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Federation of Southern Co-ops: three decades of sustaining rural Southern communities, saving black-owned farmland.

Since 1967, the Federation of Southern Cooperatives/Land Assistance Fund (Federation) has successfully provided self-help economic opportunities and hope for many low-income communities across the South. The Federation is, in fact, the only organization in the Southeast United States that has as its primary objectives the retention of black-owned land and the use of cooperatives for land-based economic development.

"Cooperatives are businesses that are locally controlled and build wealth through the participation of people," says Federation Executive Director Ralph Paige. "They are an ideal way of helping poor folks advance their own interests and provide for their own destinies."

In 1984 the Emergency Land Fund, the pioneer organization in black land retention, merged with the Federation. This led to a much stronger and more comprehensive program that retains, acquires, manages and develops land and other resources using cooperative principles.

Membership includes 12,000 black farm families, who individually own small acreage, but collectively own more than a half million acres of land and work through 35 agricultural cooperatives to purchase supplies, gain technical assistance and market their crops. It also includes 15,000 small savers in 16 community development credit unions that have accumulated $24 million in shares and made $113 million in loans since inception.

The Federation owns and operates the Rural Training and Research Center (RTRC) on 850 acres of land near Epes, Ala., where members learn farming skills, rural business development practices, leadership skills and ways of working together in cooperatives and credit unions.

The programs of the Federation are comprehensive. They cover agriculture, credit, housing, markets, land retention and advocacy. While its programs are implemented in its offices in Mississippi, Alabama, Georgia and South Carolina, the RTRC is the hub of the Federation's outreach and training efforts. Primary programs include:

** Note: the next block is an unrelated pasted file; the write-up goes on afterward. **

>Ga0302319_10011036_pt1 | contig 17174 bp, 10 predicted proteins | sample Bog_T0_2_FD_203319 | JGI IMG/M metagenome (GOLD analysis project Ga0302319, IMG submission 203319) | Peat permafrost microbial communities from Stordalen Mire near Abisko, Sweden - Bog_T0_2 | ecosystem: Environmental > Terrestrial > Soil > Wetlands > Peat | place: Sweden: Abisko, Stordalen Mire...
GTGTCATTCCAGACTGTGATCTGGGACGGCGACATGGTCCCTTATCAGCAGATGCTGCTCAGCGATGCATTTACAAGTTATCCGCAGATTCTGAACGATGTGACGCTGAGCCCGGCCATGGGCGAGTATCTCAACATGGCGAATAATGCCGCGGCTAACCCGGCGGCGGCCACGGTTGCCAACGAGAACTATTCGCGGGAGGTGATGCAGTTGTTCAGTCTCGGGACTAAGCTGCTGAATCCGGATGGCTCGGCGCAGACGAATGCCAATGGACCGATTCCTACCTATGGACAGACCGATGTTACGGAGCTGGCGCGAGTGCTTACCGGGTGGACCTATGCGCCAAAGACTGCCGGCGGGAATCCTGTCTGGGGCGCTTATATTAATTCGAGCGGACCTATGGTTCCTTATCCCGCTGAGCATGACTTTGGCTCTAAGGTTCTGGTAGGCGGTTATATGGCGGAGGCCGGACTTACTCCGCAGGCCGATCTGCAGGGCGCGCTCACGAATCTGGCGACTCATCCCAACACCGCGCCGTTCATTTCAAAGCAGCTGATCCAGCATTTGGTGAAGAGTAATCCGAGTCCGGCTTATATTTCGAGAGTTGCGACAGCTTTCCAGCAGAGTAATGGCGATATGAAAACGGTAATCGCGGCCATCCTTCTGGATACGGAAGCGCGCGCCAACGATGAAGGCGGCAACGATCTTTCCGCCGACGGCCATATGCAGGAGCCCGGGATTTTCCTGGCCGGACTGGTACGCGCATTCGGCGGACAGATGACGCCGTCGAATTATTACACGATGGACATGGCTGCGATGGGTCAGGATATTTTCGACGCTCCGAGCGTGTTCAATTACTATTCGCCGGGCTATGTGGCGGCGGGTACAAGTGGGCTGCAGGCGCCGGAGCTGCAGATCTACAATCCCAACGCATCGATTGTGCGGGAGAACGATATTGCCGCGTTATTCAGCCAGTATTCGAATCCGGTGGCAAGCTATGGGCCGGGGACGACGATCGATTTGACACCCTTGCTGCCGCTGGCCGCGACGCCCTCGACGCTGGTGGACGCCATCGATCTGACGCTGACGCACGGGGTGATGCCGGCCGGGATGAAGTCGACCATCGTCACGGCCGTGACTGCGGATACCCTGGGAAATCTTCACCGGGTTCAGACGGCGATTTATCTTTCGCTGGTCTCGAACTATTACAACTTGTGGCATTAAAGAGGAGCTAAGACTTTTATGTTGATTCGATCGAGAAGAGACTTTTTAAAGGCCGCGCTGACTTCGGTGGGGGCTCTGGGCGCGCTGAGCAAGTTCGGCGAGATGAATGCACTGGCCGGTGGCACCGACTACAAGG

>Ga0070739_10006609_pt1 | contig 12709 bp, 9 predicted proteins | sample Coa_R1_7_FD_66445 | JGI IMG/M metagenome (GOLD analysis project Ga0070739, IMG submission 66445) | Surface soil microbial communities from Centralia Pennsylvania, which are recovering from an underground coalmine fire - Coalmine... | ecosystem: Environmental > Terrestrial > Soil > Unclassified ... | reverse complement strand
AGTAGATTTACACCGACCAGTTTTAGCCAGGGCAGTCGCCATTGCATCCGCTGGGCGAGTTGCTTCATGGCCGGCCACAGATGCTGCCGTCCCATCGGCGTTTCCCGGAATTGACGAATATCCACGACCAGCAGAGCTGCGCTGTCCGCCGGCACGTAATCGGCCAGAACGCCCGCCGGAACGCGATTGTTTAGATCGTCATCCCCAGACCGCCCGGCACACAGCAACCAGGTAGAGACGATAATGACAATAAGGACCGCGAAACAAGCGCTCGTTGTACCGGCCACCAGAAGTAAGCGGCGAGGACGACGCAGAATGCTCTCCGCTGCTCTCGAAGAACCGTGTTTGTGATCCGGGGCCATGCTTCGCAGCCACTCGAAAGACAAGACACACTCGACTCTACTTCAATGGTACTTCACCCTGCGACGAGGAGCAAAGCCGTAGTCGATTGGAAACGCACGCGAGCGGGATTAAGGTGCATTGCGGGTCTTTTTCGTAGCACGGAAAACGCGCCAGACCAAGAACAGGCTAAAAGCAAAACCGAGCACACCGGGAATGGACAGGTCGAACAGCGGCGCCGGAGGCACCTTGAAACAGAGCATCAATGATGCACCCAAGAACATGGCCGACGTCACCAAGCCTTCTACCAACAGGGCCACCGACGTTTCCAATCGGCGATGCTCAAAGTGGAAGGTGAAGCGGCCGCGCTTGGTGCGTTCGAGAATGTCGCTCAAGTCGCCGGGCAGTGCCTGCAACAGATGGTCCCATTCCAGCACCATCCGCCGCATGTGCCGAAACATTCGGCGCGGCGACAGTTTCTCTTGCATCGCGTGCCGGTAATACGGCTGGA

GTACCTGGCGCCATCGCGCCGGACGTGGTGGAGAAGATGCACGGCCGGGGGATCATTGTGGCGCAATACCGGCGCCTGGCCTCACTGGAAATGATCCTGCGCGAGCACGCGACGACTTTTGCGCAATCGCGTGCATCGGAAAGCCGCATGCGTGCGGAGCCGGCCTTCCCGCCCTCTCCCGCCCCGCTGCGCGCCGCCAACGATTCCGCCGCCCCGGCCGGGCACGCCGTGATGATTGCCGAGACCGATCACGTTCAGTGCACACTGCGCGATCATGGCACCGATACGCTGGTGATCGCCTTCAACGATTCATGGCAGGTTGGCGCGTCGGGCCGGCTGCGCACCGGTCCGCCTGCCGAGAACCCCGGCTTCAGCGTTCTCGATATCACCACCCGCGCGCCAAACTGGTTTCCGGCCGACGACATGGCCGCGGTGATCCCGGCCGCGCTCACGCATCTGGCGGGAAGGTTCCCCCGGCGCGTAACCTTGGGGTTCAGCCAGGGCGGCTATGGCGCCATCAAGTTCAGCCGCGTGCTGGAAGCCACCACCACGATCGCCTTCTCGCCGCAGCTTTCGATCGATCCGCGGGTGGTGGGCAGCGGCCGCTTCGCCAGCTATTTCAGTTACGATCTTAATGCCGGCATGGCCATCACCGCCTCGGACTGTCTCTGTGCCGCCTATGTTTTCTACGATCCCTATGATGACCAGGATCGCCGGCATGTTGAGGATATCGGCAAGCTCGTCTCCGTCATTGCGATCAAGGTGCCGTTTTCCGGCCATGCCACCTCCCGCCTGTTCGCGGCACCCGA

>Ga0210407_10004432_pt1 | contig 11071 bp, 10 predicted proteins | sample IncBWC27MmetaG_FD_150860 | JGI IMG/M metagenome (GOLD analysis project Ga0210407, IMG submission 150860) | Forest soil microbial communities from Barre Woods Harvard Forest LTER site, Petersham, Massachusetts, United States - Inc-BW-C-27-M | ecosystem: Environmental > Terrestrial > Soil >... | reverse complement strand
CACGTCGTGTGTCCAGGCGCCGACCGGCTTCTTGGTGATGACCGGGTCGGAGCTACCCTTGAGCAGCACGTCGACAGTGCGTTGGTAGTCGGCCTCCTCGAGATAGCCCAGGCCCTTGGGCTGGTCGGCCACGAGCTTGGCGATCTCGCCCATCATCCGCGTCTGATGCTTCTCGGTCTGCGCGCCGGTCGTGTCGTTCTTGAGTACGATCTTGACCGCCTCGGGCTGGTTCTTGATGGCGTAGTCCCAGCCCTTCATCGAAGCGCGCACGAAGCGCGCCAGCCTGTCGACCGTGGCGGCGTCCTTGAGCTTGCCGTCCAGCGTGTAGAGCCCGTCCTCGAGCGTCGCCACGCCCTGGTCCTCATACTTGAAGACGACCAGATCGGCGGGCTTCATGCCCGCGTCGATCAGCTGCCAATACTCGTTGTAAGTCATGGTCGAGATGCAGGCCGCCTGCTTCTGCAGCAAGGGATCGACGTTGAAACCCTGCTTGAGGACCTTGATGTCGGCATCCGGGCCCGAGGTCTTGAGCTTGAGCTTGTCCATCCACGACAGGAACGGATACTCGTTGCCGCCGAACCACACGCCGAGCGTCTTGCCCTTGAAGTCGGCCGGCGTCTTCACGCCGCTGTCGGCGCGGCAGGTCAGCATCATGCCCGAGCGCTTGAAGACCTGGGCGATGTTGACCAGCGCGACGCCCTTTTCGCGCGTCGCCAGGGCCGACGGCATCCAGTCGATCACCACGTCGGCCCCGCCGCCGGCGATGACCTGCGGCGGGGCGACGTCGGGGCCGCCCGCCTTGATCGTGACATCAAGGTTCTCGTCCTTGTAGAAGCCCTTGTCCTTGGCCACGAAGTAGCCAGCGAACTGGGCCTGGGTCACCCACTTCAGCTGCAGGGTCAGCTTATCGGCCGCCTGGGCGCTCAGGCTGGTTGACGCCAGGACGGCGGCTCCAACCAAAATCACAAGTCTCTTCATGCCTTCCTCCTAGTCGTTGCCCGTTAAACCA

* Small Farm and Sustainable Agriculture--The Federation is committed to providing outreach and technical assistance to black family farmers as integral to its overall thrust. One of the avenues of outreach to farmers was the 1990 Minority Farmers Act (Section 2501 of the Farm Bill). As an initiative of the Federation, Section 2501 addresses the need for USDA to offer more services to limited-resource minority farmers by offering grants to community-based organizations and landgrant colleges to offer outreach services. The primary goal of the sustainable agriculture program is to help farmers develop successful family farm businesses through: financial analysis of farms; technical assistance in setting individual farm goals; technical assistance in farm management; assistance in debt restructuring; and alternative crop analysis.

* Land Assistance--Black rural land ownership has declined drastically over the last century, from 16 to 19 million acres owned in 1910 to only 7.8 million acres in 1997. And the decline continues. To help retain and protect rural land ownership, the Land Assistance Fund Program focuses on: legal assistance; education; tax sales; wills and estate planning; adverse possession; eminent domain and condemnation; mineral rights; and financial assistance.

* Cooperative Marketing--The average size of an African American farm is just over 100 acres. The Federation encourages alternative crop production that is more suitable to smaller farm size to help ensure sustainability of the farm. The focus of our marketing program is: production/marketing assessments; cooperative development; value-added projects; rural/urban marketing; and emerging market opportunities.

* Credit Unions--The focus of the credit union department is to provide technical assistance and training to individuals from low-income rural communities who have determined a need for low-cost, community-controlled consumer credit. Technical assistance is offered in the following areas: chartering; computerizing; non-member deposits; business plans; youth credit unions; auditing; board training; and committee training.

* Housing--The Federation has been instrumental in building quality affordable housing and manages its housing programs through the Panola Land Buyers Association. The housing department focuses on three major areas: multi-family housing development; multi-family housing management, and technical assistance for single family housing

* Advocacy and Coalition Building--To ensure appropriate and relevant program services for rural communities, the Federation works in coalition with other organizations and advocates for: rural community-based economic development; affordable rural housing; farmers' rights; fair trade policies; cooperative and credit union development; renewable energy strategies; environmental policy.

Contact Information:; (404) 765-0991; 2769 Church St., East Point, GA 30344; Executive Director: Palph Paige.
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Publication:Rural Cooperatives
Date:May 1, 2004
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